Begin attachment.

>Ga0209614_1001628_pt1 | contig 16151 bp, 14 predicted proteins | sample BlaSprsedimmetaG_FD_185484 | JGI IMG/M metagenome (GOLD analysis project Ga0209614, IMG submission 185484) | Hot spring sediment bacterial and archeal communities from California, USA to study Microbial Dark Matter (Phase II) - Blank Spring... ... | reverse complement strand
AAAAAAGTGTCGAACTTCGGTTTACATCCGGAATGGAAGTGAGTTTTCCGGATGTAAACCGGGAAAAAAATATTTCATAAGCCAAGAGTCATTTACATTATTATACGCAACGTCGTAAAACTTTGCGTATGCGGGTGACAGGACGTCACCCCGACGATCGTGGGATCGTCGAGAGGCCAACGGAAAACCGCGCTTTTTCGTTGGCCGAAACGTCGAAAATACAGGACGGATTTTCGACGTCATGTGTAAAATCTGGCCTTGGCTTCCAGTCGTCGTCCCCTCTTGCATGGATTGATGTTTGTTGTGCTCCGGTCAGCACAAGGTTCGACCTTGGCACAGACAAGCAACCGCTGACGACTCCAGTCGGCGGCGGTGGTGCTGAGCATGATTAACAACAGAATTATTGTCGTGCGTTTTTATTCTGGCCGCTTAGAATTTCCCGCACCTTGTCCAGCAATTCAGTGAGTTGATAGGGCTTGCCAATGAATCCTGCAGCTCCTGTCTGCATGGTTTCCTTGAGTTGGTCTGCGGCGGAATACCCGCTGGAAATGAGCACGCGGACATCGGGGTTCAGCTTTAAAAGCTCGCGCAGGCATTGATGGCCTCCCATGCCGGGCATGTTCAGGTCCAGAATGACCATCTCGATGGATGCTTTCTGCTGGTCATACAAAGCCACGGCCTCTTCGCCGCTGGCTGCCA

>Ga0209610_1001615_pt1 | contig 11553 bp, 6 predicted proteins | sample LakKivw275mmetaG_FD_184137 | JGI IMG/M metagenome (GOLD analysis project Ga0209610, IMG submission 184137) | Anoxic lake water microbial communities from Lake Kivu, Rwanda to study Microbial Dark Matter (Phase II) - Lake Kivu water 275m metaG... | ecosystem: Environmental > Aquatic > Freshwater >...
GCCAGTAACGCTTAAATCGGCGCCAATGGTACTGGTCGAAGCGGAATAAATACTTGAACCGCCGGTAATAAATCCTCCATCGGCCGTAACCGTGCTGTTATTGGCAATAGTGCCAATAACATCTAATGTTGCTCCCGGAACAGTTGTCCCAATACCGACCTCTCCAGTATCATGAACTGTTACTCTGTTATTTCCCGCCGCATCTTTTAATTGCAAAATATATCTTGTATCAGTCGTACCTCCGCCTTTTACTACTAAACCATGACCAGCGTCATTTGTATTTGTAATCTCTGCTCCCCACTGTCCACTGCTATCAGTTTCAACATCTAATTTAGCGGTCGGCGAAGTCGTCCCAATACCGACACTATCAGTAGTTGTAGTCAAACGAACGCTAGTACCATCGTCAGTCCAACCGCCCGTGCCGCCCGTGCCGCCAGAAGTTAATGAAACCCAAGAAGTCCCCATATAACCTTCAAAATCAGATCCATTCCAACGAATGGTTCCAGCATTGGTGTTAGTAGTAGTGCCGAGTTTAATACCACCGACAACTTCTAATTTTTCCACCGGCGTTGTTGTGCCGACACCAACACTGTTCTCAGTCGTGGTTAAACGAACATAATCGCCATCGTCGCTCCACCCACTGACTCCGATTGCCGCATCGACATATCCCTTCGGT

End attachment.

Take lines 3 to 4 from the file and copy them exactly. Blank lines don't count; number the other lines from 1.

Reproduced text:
>Ga0209610_1001615_pt1 | contig 11553 bp, 6 predicted proteins | sample LakKivw275mmetaG_FD_184137 | JGI IMG/M metagenome (GOLD analysis project Ga0209610, IMG submission 184137) | Anoxic lake water microbial communities from Lake Kivu, Rwanda to study Microbial Dark Matter (Phase II) - Lake Kivu water 275m metaG... | ecosystem: Environmental > Aquatic > Freshwater >...
GCCAGTAACGCTTAAATCGGCGCCAATGGTACTGGTCGAAGCGGAATAAATACTTGAACCGCCGGTAATAAATCCTCCATCGGCCGTAACCGTGCTGTTATTGGCAATAGTGCCAATAACATCTAATGTTGCTCCCGGAACAGTTGTCCCAATACCGACCTCTCCAGTATCATGAACTGTTACTCTGTTATTTCCCGCCGCATCTTTTAATTGCAAAATATATCTTGTATCAGTCGTACCTCCGCCTTTTACTACTAAACCATGACCAGCGTCATTTGTATTTGTAATCTCTGCTCCCCACTGTCCACTGCTATCAGTTTCAACATCTAATTTAGCGGTCGGCGAAGTCGTCCCAATACCGACACTATCAGTAGTTGTAGTCAAACGAACGCTAGTACCATCGTCAGTCCAACCGCCCGTGCCGCCCGTGCCGCCAGAAGTTAATGAAACCCAAGAAGTCCCCATATAACCTTCAAAATCAGATCCATTCCAACGAATGGTTCCAGCATTGGTGTTAGTAGTAGTGCCGAGTTTAATACCACCGACAACTTCTAATTTTTCCACCGGCGTTGTTGTGCCGACACCAACACTGTTCTCAGTCGTGGTTAAACGAACATAATCGCCATCGTCGCTCCACCCACTGACTCCGATTGCCGCATCGACATATCCCTTCGGT